AmazingGrace is a surprise late entry into the Documentary race at this year’s Oscars and it could be poised to make beautiful noise like its subject – the legendary late singer Aretha Franklin. This is a concert film shot in 1972 by famed director Sydney Pollack. After being shelved for over four decades, Grace was unveiled at the AFI FIlm Festival this week.
Reviews are strong across the board and it’s at 100% on Rotten Tomatoes. The pic will undoubtedly receive plenty of attention considering Aretha’s recent passing. That said, 2018 has been a banner year for docs. Just some of its significant competitors include Won’tYouBeMyNeighbor?, FreeSolo, RBG, ThreeIdenticalStrangers, and MindingtheGap.
Bottom line: there’s a lot of features competing for attention, but awards voters could certainly pay a little respect to AmazingGrace. My Oscar Watch posts will continue…
In a year filled with documentaries focused on legendary figures, Friday sees the limited release of Love, Gilda. The pic recounts the life of original SNL cast member Gilda Radner, including her time on that landmark show, her marriage to Gene Wilder, and her battle with cancer. It features interviews with her contemporaries and admirers including Chevy Chase, Melissa McCarthy, Amy Poehler, Martin Short, Maya Rudolph, and Bill Hader.
Gilda first screened last spring at the Tribeca Film Festival to positive, if not overly praising reviews. It sits at 83% currently on Rotten Tomatoes. As mentioned, from Won’tYouBeMyNeighbor? to Quincy to RBG to JaneFondainFiveActs to McQueen, 2018 has been loaded with high-profile docs.
Bottom line: while Gilda may well please her many fans, I don’t see this making the cut in this year’s loaded race.
Fourteen years after making the highest grossing documentary in box office history, Michael Moore is back next weekend with the politically charged Fahrenheit11/9. The film is the director’s commentary on the current administration and it comes after a banner summer for documentaries which saw hits such as RBG and Won’tYouBeMyNeighbor?
The title of Moore’s latest is a flip on the aforementioned Fahrenheit9/11. That picture, which focused on the War on Terror in 2004, shocked prognosticators with a $23.9 million opening and eventual $119 million domestic haul. That easily puts it on the top spot in its genre. Apart from that, Moore has made two $20 million plus earners with 2002’s BowlingforColumbine ($21 million) and 2007’s Sicko ($24 million). In the last few years, he hasn’t had as much success on the big screen. 2016’s WheretoInvadeNext grossed just under $4 million total.
11/9 is slated to debut on approximately 1500 screens. I’m not so sure audiences will rush out this time around for a doc in which the subject matter plays out 24/7 on cable news. There could also be a significant difference in how the pic plays on the coasts compared to middle America.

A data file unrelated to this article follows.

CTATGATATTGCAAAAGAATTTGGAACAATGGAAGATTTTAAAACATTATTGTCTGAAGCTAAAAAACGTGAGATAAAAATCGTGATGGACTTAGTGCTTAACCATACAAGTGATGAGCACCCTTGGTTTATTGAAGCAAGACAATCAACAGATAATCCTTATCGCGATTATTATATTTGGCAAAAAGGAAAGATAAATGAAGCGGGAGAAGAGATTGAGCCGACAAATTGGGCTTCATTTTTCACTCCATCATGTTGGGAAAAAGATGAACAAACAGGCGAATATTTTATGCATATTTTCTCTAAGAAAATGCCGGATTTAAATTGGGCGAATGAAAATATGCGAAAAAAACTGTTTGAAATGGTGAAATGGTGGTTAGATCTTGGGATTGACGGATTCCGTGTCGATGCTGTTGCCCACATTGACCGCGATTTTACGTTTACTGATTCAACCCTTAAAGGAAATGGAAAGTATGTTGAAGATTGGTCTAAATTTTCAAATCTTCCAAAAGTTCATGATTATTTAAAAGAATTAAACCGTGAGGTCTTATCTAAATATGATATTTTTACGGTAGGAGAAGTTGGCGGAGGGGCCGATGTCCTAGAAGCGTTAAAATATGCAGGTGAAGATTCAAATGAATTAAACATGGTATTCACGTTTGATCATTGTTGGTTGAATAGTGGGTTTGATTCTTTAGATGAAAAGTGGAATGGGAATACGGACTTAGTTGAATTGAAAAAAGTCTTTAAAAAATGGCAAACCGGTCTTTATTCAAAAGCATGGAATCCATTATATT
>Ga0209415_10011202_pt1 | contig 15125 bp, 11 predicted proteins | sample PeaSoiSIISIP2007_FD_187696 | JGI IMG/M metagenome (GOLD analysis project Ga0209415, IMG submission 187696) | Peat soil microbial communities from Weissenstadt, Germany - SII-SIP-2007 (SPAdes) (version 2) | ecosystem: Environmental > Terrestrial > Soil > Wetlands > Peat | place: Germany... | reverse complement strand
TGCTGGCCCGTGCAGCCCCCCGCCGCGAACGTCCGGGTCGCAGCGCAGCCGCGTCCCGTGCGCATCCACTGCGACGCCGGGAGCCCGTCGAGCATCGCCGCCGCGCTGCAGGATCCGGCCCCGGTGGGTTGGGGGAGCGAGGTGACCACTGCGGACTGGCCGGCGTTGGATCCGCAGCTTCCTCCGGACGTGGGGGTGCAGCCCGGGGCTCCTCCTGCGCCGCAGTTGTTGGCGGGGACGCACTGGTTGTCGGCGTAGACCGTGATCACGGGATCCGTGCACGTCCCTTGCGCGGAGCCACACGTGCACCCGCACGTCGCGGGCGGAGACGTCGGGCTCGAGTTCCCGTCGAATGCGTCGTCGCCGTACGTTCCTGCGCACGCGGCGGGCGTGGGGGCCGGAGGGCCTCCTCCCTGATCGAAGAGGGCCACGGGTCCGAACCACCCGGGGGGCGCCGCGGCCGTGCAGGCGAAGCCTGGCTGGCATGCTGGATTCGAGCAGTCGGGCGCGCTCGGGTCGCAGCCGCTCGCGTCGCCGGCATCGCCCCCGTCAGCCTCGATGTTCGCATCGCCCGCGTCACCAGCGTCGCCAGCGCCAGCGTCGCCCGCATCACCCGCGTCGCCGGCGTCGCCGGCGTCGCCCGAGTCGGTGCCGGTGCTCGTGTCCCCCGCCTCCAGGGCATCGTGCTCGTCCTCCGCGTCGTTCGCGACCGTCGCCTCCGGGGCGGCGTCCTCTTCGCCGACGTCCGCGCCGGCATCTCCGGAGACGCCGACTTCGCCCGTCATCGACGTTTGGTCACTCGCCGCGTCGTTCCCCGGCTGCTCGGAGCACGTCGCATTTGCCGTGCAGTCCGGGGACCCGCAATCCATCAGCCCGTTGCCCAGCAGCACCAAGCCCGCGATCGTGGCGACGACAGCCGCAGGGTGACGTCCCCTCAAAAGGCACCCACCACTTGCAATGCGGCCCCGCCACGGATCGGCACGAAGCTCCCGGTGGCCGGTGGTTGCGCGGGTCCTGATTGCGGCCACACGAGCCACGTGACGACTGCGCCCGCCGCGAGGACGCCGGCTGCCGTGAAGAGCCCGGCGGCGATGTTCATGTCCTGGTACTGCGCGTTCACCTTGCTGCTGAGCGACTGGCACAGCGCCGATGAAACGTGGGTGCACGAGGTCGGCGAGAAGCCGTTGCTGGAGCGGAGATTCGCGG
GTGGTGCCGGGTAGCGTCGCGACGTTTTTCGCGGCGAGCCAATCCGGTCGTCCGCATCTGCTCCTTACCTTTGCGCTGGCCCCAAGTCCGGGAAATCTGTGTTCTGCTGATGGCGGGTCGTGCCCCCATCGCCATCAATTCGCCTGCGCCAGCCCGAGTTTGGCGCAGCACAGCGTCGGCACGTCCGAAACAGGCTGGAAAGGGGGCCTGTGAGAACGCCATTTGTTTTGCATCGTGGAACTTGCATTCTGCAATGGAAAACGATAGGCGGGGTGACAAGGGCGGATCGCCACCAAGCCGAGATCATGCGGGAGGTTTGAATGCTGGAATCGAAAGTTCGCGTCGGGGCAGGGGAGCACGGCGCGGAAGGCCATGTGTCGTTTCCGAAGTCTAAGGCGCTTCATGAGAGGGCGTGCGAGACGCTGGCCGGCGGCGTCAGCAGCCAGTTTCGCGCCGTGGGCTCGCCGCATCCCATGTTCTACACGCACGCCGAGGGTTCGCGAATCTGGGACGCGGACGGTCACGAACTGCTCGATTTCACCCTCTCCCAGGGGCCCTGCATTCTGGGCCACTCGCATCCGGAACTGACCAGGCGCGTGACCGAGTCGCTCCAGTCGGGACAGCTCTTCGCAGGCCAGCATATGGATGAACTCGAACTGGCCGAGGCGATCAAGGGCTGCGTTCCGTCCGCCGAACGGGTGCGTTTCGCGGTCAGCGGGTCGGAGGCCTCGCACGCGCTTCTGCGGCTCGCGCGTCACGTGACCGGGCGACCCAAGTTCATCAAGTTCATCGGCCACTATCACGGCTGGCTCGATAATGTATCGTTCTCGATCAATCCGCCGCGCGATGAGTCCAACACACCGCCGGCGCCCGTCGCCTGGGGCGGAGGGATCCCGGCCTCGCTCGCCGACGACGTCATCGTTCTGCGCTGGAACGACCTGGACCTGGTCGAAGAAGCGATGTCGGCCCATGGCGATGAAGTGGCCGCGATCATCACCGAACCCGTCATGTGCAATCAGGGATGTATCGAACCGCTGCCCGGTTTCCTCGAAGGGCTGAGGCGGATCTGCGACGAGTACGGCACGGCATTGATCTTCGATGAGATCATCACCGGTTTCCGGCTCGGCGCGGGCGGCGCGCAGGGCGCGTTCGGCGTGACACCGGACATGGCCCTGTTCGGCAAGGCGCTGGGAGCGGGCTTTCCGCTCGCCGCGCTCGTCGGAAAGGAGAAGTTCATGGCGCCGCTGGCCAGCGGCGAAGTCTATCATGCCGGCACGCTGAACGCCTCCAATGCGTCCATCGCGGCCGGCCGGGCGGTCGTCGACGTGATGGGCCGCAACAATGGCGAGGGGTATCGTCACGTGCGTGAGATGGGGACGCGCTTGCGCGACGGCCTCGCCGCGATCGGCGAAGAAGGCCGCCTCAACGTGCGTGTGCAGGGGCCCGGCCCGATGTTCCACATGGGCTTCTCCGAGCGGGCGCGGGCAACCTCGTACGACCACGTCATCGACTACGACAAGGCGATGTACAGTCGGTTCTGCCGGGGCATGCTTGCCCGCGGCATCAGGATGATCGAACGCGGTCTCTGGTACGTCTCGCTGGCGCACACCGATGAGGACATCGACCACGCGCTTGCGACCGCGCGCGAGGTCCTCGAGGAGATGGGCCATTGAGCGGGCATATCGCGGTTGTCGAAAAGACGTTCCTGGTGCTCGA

I will predict that this makes about a fourth of what the first Fahrenheit accomplished nearly a decade and a half ago.
Fahrenheit11/9 opening weekend prediction: $5 million
For my TheHousewithaClockinItsWalls prediction, click here:
Two-time Oscar winner (for Klute and Coming Home) and seven-time nominee Jane Fonda won’t receive any awards attention this year for her summer hit Book Club. However, it could be a different story when it comes to a documentary made about her life – Jane Fonda in Five Acts.
The tale of the actress/political activist/fitness guru originally debuted earlier this year at the Sundance Film Festival and it premieres on HBO on September 24th. Reviews are strong and the Academy’s respect for its subject could warrant inclusion in the Best Documentary Feature race.
That said, this has been an impressive year for docs. Among those expected to be nominated concentrate on other legendary figures like Mr. Rogers (Won’t You Be My Neighbor?) and Supreme Court Justice Ruth Bader Ginsberg (RBG).
Bottom line: the level of competition is steep, but Ms. Fonda’s story as opposed to her acting could make its way to the attention of voters.
Focused on the legendary life of musical composer Quincy Jones, a documentary about him has premiered at the Toronto Film Festival. Co-directed by his daughter Rashida Jones, the pic about the man behind classic film scores and unforgettable music from Frank Sinatra, Michael Jackson, and many more has garnered respectable reviews.
That said, I’m not sure that will be enough for Quincy to warrant attention this Oscar season. The Documentary category is already crowded with titles such as RBG, Won’t You Be My Neighbor?, Three Identical Strangers, and Fahrenheit 11/9 all vying for spots.
Bottom line: this doc about a man who has won 27 Grammys and been nominated for 7 Academy Awards might come up short come nomination time.
Quincy premieres on Netflix on September 21. My Oscar Watch posts will continue…